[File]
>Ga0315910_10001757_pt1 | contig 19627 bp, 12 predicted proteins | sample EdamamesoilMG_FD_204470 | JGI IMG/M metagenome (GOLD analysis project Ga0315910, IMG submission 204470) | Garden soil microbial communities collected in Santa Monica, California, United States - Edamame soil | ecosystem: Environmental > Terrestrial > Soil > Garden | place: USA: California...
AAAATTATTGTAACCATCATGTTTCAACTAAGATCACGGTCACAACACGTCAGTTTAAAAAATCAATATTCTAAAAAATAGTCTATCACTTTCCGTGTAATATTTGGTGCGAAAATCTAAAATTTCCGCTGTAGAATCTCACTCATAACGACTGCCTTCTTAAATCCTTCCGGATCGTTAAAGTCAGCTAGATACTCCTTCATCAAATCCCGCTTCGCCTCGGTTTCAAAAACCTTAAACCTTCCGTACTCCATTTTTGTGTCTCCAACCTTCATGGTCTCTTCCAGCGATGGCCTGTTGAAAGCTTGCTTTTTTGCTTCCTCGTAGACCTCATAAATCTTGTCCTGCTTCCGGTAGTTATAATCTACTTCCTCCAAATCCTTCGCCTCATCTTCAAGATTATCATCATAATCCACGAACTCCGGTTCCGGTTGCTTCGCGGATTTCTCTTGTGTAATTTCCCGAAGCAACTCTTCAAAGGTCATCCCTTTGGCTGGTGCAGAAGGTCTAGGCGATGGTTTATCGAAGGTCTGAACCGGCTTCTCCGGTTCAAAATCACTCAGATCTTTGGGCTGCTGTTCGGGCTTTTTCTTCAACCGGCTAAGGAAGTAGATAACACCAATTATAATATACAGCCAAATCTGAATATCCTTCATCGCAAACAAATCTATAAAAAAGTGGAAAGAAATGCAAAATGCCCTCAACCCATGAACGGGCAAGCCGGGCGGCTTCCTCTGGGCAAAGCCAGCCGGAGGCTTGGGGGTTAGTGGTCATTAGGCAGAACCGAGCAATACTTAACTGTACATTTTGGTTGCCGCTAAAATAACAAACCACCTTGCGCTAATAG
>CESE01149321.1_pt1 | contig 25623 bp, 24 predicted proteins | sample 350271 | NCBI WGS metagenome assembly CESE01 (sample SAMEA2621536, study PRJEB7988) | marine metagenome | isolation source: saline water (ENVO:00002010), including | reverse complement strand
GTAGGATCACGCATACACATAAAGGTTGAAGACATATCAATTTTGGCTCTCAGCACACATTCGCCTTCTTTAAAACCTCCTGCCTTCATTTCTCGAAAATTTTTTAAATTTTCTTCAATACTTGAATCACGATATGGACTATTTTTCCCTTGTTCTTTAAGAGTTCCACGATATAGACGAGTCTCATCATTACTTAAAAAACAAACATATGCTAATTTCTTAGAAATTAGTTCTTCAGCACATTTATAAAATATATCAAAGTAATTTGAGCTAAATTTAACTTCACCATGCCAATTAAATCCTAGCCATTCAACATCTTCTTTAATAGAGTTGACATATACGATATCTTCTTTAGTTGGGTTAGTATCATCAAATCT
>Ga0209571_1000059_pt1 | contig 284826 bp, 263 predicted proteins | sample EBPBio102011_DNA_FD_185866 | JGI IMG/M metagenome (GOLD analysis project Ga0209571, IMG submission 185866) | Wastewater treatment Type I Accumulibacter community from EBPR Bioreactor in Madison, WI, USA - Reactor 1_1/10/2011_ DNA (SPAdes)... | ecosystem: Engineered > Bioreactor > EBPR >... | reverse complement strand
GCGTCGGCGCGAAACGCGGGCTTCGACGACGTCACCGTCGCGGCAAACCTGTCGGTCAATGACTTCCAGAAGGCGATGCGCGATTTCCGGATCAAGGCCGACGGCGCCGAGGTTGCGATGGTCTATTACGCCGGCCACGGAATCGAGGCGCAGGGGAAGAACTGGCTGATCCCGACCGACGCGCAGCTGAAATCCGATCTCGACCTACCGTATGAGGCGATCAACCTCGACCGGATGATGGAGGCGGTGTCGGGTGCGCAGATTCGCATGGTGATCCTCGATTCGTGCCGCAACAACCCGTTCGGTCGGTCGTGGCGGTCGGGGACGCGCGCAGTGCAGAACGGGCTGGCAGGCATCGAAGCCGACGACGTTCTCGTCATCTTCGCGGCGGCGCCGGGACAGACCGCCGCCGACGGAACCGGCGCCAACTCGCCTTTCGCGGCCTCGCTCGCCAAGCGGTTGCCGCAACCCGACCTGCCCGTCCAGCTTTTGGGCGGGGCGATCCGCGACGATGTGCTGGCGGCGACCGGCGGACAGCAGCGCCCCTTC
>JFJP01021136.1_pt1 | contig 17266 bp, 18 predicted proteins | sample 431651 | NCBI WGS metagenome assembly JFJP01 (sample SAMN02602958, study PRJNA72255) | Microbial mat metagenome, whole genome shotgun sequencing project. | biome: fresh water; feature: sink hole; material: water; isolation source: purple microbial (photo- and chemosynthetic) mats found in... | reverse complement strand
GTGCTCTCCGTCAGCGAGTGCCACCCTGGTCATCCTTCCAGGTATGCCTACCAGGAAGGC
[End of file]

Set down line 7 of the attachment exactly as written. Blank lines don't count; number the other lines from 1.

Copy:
>JFJP01021136.1_pt1 | contig 17266 bp, 18 predicted proteins | sample 431651 | NCBI WGS metagenome assembly JFJP01 (sample SAMN02602958, study PRJNA72255) | Microbial mat metagenome, whole genome shotgun sequencing project. | biome: fresh water; feature: sink hole; material: water; isolation source: purple microbial (photo- and chemosynthetic) mats found in... | reverse complement strand